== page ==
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Her father, Lynn ...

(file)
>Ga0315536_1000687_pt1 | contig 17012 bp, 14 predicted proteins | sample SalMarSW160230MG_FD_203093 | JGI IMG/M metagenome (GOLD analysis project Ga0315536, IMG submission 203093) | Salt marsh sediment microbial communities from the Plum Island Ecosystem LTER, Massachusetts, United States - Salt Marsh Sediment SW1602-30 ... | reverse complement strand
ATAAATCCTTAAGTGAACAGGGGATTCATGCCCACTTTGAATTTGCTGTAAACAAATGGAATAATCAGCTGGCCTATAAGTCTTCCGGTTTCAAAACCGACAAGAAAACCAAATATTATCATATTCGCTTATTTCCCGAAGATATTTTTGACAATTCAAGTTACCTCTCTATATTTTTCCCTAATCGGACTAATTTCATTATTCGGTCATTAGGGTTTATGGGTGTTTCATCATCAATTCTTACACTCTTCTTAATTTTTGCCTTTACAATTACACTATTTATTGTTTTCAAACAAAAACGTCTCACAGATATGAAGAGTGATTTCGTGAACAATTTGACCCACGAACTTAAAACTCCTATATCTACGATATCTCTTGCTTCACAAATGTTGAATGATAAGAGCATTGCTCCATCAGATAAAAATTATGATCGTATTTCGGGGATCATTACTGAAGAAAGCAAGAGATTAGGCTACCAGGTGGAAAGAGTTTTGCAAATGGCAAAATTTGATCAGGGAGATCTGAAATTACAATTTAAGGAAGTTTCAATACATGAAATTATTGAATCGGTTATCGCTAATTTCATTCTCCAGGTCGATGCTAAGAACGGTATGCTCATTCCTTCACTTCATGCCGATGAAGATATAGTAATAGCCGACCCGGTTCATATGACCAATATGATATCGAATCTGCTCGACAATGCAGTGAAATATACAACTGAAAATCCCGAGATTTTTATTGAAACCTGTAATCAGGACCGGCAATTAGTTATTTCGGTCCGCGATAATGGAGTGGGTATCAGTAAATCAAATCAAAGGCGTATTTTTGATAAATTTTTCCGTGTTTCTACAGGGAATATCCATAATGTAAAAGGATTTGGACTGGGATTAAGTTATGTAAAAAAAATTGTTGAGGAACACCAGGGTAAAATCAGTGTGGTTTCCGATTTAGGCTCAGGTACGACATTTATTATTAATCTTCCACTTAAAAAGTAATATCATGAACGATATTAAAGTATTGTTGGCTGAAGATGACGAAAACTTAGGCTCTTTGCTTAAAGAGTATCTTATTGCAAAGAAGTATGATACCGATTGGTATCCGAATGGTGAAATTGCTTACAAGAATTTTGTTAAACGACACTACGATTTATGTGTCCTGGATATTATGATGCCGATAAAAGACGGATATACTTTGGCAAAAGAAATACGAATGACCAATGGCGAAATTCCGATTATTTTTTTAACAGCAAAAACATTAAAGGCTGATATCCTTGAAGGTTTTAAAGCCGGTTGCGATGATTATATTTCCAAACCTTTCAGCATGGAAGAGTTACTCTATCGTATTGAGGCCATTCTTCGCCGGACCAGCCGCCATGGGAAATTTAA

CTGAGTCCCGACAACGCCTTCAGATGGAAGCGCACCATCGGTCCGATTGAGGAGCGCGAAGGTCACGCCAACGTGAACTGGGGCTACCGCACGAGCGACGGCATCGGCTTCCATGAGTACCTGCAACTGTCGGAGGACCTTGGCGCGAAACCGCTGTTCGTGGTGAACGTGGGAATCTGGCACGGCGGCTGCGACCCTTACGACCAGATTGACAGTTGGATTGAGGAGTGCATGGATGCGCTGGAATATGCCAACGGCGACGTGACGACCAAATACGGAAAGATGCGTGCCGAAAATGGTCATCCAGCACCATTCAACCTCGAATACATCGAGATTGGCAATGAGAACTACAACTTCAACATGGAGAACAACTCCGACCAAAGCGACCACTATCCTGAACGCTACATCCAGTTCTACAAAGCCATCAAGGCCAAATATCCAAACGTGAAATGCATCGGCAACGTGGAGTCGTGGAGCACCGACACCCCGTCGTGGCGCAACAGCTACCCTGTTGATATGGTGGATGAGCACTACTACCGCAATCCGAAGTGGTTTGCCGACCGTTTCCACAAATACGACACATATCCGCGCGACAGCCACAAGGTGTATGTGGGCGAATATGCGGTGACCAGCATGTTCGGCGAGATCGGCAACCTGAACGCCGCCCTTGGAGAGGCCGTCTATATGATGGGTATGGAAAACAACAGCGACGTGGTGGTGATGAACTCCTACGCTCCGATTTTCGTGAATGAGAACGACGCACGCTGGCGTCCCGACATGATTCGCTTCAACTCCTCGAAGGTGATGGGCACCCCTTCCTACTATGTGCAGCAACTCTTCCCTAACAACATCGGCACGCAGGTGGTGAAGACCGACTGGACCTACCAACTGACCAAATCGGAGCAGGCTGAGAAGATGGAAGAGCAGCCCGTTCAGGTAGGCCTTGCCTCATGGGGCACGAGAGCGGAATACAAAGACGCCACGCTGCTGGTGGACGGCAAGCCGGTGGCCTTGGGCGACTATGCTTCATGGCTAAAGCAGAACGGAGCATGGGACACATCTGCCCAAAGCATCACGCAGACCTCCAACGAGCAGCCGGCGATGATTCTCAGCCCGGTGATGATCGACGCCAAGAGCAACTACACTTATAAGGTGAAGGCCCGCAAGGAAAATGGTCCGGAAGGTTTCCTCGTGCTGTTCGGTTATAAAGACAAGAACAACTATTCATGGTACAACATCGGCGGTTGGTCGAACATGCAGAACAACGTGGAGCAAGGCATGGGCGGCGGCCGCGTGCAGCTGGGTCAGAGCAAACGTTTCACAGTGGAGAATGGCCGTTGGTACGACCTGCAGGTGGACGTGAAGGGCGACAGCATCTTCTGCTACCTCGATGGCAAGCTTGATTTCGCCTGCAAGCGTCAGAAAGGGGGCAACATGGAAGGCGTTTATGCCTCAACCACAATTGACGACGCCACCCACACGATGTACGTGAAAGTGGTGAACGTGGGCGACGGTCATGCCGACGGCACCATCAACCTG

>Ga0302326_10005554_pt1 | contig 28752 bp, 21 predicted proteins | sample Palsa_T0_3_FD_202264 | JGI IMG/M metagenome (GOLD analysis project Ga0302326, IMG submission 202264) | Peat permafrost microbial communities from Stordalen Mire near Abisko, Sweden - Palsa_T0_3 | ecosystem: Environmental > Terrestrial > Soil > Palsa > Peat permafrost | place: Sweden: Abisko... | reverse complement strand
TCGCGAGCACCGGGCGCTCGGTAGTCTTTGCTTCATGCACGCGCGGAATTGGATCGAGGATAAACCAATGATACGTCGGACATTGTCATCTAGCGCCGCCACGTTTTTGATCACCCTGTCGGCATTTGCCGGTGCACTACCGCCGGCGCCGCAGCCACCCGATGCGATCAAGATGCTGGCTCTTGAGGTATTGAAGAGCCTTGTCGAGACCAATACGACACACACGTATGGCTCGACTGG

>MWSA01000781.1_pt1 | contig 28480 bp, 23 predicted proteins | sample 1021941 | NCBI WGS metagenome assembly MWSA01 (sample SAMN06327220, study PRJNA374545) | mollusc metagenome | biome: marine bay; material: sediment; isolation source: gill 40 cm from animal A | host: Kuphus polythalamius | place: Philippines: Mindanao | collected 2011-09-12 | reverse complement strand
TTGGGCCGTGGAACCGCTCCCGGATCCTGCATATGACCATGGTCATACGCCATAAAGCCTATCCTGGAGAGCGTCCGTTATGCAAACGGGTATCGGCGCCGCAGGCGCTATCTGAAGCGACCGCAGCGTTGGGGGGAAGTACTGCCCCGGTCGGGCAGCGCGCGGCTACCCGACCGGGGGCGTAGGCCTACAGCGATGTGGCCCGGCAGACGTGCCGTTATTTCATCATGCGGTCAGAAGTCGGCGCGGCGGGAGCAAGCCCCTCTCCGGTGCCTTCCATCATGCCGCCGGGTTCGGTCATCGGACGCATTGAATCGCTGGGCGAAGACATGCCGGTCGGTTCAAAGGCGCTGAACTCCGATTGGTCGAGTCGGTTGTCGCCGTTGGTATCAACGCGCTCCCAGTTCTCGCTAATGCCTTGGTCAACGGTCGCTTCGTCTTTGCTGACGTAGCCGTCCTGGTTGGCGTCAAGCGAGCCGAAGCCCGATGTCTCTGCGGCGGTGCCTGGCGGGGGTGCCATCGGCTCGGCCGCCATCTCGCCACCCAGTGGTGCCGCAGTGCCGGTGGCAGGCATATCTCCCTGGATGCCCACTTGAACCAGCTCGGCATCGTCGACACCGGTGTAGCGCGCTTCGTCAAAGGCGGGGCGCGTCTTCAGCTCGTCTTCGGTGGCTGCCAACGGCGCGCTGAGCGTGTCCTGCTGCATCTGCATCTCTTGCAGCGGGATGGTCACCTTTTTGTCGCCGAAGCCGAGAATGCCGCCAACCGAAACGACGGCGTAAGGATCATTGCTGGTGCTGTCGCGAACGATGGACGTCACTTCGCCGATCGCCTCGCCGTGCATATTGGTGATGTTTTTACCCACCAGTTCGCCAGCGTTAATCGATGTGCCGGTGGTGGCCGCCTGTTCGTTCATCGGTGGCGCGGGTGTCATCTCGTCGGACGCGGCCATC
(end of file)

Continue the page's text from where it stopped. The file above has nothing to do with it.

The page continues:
Her father, Lynn Hemus, was a long-time track announcer at then-Sears Point Raceway and Laguna Seca.That was Michell's introduction to motor sports, and she took it from there.She's been "wrenching on-and-off since I was 18," taking some time off to sell auto parts.She even did some bookkeeping for a spell, but eventually found her way back to her tool of choice, a wrench."I just wasn't happy selling parts or doing bookkeeping," Hemus said."I'm doing my dream job now right now.I consider myself the luckiest woman in the world."But it wasn't always that way for Hemus.She encountered the traditional stereotypes early-on in her career."They didn't quite know what to make of me back then (in the 1980s)," Hemus said."But once I showed them I could do the job they started to trust me and have confidence in me.I think the world today is a different place and you can do anything you want.But back in the day, women were expected to stay at home and be homemakers and things like that.But that wasn't for me.When I broke into the business, it was an oddity, but I gained respect."Hemus has been working at M&L and John Cerini Motorsports, both based at Infineon Raceway, fulltime for four years.The bulk of her duties are overseeing the maintenance on her four race cars, but she still gets behind the wheel when she can."It's an absolute adrenaline rush," she said of driving her dad's Spec-Miata."The concentration you have to have surpasses anything you can think of.It's pretty unreal."Almost as unreal as a young 18-year-old woman blasting around northern California racetracks back in 1981 in an Austin Healy Sprite."Maybe I was ahead of my time a little bit but I loved doing it, and I'll keep doing it," Hemus said.Hemus has seen just about it all in motor sports, and she will continue to do so, until she hangs up her "wrench" for the last time.